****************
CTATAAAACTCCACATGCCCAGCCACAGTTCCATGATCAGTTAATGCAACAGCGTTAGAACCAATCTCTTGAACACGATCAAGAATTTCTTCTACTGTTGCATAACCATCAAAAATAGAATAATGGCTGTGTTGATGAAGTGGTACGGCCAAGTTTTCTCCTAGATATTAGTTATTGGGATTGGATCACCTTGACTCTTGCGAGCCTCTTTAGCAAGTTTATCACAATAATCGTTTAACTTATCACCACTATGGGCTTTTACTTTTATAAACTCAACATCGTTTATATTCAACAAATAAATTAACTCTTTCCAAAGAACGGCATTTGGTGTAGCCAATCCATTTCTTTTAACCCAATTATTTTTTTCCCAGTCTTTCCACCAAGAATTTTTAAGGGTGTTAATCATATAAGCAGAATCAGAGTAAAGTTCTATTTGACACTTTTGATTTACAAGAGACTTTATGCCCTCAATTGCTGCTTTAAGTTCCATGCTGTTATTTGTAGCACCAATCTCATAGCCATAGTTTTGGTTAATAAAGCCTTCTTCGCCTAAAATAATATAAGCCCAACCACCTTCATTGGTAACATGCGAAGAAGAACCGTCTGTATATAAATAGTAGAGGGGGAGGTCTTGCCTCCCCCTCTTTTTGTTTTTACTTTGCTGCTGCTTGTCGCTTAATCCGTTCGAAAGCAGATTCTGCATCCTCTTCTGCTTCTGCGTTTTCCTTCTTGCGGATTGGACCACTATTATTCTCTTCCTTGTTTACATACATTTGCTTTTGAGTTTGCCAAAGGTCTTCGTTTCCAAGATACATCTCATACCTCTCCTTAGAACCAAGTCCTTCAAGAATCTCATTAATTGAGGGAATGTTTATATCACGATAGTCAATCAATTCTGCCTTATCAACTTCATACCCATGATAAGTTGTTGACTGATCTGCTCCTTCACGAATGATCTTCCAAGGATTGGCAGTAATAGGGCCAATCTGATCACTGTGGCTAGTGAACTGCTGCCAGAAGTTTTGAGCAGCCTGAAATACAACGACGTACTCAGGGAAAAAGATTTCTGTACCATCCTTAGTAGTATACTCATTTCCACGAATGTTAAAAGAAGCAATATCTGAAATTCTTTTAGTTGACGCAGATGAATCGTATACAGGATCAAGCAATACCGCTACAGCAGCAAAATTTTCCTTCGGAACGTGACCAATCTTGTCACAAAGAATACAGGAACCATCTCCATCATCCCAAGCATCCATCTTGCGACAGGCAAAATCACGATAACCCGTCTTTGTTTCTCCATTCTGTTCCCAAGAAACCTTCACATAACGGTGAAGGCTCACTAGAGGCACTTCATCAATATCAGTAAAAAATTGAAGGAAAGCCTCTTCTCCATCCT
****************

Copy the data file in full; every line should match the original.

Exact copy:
CTATAAAACTCCACATGCCCAGCCACAGTTCCATGATCAGTTAATGCAACAGCGTTAGAACCAATCTCTTGAACACGATCAAGAATTTCTTCTACTGTTGCATAACCATCAAAAATAGAATAATGGCTGTGTTGATGAAGTGGTACGGCCAAGTTTTCTCCTAGATATTAGTTATTGGGATTGGATCACCTTGACTCTTGCGAGCCTCTTTAGCAAGTTTATCACAATAATCGTTTAACTTATCACCACTATGGGCTTTTACTTTTATAAACTCAACATCGTTTATATTCAACAAATAAATTAACTCTTTCCAAAGAACGGCATTTGGTGTAGCCAATCCATTTCTTTTAACCCAATTATTTTTTTCCCAGTCTTTCCACCAAGAATTTTTAAGGGTGTTAATCATATAAGCAGAATCAGAGTAAAGTTCTATTTGACACTTTTGATTTACAAGAGACTTTATGCCCTCAATTGCTGCTTTAAGTTCCATGCTGTTATTTGTAGCACCAATCTCATAGCCATAGTTTTGGTTAATAAAGCCTTCTTCGCCTAAAATAATATAAGCCCAACCACCTTCATTGGTAACATGCGAAGAAGAACCGTCTGTATATAAATAGTAGAGGGGGAGGTCTTGCCTCCCCCTCTTTTTGTTTTTACTTTGCTGCTGCTTGTCGCTTAATCCGTTCGAAAGCAGATTCTGCATCCTCTTCTGCTTCTGCGTTTTCCTTCTTGCGGATTGGACCACTATTATTCTCTTCCTTGTTTACATACATTTGCTTTTGAGTTTGCCAAAGGTCTTCGTTTCCAAGATACATCTCATACCTCTCCTTAGAACCAAGTCCTTCAAGAATCTCATTAATTGAGGGAATGTTTATATCACGATAGTCAATCAATTCTGCCTTATCAACTTCATACCCATGATAAGTTGTTGACTGATCTGCTCCTTCACGAATGATCTTCCAAGGATTGGCAGTAATAGGGCCAATCTGATCACTGTGGCTAGTGAACTGCTGCCAGAAGTTTTGAGCAGCCTGAAATACAACGACGTACTCAGGGAAAAAGATTTCTGTACCATCCTTAGTAGTATACTCATTTCCACGAATGTTAAAAGAAGCAATATCTGAAATTCTTTTAGTTGACGCAGATGAATCGTATACAGGATCAAGCAATACCGCTACAGCAGCAAAATTTTCCTTCGGAACGTGACCAATCTTGTCACAAAGAATACAGGAACCATCTCCATCATCCCAAGCATCCATCTTGCGACAGGCAAAATCACGATAACCCGTCTTTGTTTCTCCATTCTGTTCCCAAGAAACCTTCACATAACGGTGAAGGCTCACTAGAGGCACTTCATCAATATCAGTAAAAAATTGAAGGAAAGCCTCTTCTCCATCCT